Don't Build a Game in Dreams Just Yet

Illustration for article titled Dont Build a Game in Dreams Just Yet
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Creators who took a chance on Dreams, the new PlayStation platform which provides the tools for the time-consuming labor of constructing a video game, have long been asking when they’ll be able to take their work off of Dreams and, say, sell it. The answer is: not anytime soon.

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Dreams presents video game design as a game itself (the cursor is a delirious “imp” which “possesses” tools for “dream-shaping”) and for the time being collects those games for exclusive play on the “Dreamiverse” (its library). In the months before and after Dreams’s official February launch, Dreamers’ collective trippy wunderkammer, which encompasses hyperrealist still life and toilet play, has attracted 100,000 users and heaps of good publicity for the platform.

Media Molecule, the company behind Dreams, today released a long-awaited community update to address the question: “So I own my creation, what can I do with it?”

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Media Molecule tells creators, in so many words, that you still can’t sell the game you made, but you’re welcome to merchandise for Dreams at your personal expense: “You can use your original creation for example, in your artwork or music portfolio, in a collage, or a design on your T-shirt—in other words, for your own personal use.”

That doesn’t exactly inspire me to invest additional hours navigating Dreams’s imp tutorial levels.

The company followed up with an opaque promise that select creators can now apply for the opportunity to “use Dreams off PlayStation,” though it’s unclear how they’ll be able to “use” it. Creators will need to argue their case by proposing a project and a timeframe, provide a showreel of previous Dreams creations, and comply with a lengthy list of terms, which include allowing PlayStation to use their work for its promotional materials.

But here’s the rub: The application process is open only to people over 18 who purchased the Early Access beta version of the game. Those who did so signed on to a panoptic license agreement which grants Sony irrevocable rights to distribute and “prepare derivative works” of your material without compensation.

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Due to an anticipated high volume of applications, Media Molecule won’t respond to rejects.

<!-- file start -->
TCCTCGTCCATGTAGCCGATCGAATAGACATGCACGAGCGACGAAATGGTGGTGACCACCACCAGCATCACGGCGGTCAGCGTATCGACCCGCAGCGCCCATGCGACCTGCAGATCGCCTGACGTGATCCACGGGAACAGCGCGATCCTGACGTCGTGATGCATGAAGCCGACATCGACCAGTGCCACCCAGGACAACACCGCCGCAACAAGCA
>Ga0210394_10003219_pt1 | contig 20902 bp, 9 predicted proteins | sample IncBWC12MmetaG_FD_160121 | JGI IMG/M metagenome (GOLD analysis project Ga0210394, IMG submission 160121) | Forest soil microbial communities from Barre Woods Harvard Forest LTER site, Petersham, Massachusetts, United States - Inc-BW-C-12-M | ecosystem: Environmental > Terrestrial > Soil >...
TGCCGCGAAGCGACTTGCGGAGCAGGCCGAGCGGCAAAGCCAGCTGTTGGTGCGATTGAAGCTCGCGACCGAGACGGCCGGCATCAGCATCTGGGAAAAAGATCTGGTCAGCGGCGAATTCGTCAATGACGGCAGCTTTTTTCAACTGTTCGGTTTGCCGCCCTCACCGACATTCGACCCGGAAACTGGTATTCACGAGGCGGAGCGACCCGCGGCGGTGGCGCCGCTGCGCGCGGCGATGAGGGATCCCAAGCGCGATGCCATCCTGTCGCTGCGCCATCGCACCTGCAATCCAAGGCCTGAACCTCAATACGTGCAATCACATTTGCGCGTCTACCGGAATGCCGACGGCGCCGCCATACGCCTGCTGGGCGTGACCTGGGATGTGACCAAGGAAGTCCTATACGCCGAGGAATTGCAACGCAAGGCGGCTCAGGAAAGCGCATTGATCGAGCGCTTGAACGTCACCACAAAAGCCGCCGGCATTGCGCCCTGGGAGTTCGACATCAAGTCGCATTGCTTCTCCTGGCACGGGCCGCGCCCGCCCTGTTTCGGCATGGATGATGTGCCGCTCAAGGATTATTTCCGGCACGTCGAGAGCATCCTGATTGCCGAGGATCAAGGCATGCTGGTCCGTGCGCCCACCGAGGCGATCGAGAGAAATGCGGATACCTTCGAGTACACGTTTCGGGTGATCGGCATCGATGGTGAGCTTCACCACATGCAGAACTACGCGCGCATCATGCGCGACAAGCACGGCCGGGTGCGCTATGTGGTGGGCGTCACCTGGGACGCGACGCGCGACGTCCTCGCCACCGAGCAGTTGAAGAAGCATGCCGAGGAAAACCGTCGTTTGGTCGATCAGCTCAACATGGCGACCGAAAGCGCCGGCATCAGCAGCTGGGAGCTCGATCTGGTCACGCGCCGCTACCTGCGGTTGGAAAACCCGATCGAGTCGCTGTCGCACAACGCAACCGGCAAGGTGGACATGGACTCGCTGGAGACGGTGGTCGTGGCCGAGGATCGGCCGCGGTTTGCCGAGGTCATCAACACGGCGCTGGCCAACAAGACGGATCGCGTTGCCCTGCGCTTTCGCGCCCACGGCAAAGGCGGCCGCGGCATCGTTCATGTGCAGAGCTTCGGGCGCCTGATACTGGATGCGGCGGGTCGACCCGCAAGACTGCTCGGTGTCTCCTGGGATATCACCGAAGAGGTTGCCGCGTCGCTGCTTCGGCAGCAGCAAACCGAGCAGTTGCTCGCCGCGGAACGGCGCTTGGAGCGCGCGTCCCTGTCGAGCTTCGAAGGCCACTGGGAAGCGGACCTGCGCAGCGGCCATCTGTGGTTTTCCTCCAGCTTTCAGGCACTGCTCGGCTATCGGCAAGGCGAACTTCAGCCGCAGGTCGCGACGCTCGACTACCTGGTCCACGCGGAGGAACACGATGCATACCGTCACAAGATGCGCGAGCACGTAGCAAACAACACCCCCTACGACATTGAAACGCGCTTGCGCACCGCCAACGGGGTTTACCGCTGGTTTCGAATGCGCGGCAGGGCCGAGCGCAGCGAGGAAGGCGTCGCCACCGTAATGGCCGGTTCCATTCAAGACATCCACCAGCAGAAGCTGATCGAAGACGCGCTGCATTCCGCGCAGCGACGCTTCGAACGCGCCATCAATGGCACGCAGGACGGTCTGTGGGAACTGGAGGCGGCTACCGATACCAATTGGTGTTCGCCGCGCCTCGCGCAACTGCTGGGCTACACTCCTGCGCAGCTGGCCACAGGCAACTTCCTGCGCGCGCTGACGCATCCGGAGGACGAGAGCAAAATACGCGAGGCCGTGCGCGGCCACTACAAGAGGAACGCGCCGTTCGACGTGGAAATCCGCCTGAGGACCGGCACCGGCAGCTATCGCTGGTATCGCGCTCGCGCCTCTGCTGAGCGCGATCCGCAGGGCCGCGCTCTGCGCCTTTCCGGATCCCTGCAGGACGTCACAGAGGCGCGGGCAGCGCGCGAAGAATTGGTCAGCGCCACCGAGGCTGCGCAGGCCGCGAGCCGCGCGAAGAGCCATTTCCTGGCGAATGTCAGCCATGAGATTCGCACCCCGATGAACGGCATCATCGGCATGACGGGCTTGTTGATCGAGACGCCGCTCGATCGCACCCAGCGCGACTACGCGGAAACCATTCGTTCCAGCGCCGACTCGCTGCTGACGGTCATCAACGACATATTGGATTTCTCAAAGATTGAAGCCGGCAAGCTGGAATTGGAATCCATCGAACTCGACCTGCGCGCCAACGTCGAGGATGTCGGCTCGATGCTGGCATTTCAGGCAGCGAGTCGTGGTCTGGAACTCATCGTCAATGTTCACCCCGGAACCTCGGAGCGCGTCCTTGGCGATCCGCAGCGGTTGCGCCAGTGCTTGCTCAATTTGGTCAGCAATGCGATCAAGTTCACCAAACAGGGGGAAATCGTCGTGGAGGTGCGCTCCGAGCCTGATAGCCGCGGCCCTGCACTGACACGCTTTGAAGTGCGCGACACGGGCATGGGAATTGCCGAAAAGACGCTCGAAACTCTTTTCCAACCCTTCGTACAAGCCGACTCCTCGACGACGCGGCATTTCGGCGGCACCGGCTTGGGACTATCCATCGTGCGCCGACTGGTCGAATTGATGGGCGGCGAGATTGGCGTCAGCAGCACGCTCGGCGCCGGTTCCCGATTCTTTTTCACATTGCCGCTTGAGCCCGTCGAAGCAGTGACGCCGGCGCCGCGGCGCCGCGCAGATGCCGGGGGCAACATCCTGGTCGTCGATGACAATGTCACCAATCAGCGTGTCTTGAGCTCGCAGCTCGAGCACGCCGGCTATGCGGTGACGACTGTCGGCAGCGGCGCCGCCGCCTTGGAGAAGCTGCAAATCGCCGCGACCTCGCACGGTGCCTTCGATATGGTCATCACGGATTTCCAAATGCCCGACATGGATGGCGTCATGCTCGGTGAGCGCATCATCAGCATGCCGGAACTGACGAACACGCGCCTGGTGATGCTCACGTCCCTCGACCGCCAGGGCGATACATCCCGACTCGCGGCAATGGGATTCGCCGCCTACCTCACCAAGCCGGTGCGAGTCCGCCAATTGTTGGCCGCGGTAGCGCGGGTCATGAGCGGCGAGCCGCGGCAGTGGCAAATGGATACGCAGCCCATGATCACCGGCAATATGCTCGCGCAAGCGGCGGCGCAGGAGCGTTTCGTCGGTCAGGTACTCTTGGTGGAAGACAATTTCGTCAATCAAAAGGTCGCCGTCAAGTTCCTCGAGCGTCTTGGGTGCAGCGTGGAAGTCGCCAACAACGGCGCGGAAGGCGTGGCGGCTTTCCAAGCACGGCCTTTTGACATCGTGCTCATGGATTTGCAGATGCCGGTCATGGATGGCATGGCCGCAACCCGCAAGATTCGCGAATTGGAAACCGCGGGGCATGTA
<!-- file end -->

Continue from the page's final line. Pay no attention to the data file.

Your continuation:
It’s a slap for people who spent untold hours Dreamtoiling, given that Media Molecule and its parent company Sony would have been well aware of creators’ concerns before selling the product. One day before Dreams’s Feb. 14 public launch, Gizmodo asked Media Molecule whether users would own their work and be able to take it off the platform without a watermark. The company didn’t answer that question, but replied only that “users do own the right to original creations they make in Dreams.”

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The blog PlayStation Lifestyle sounded the alarm back in May 2019, arguing that while Dreams offers a vast sandbox to artists, it ultimately devalues their work. They suggested that Dreams should split its DeviantArt-style library from the game development platform.

“By conflating the two together, it again creates this unfair perception of the creative side, and only serves to embolden the armchair developers,” Playstation Lifestyle cautioned. “It sends the message that game development is a game.”

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For Sony and Media Molecule, it’s very much a commodity—one with a $39.99 price tag.

Gizmodo has reached out to Media Molecule and Sony and will update the post if we hear back.

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Staff reporter, Gizmodo. wkimball @ gizmodo

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DISCUSSION

Don’t do it because you can’t get paid for doing it is such a shallow advice. If my goal was to make a video game to sell to people I wouldn’t use dreams in the first place.

Dreams is a (surprisingly powerful) tool for collaboration that is able to teach game design to people that wouldn’t have otherwise never considered it or people that just like doing nice things for the sake of it. People dig your concept like crazy and you are maybe on to something? Well, hop over to unreal engine and try to make it into a product.

Dreams is like the early days of youtube, when it wasn’t about how much money you can make with your views. You don’t get paid for your Mario Maker levels or your Minecraft worlds either. It doesn’t always have to sell. Things in life can be for fun. Something maybe a bit hard to understand for people whose main use of the Internet is the posting of click bate.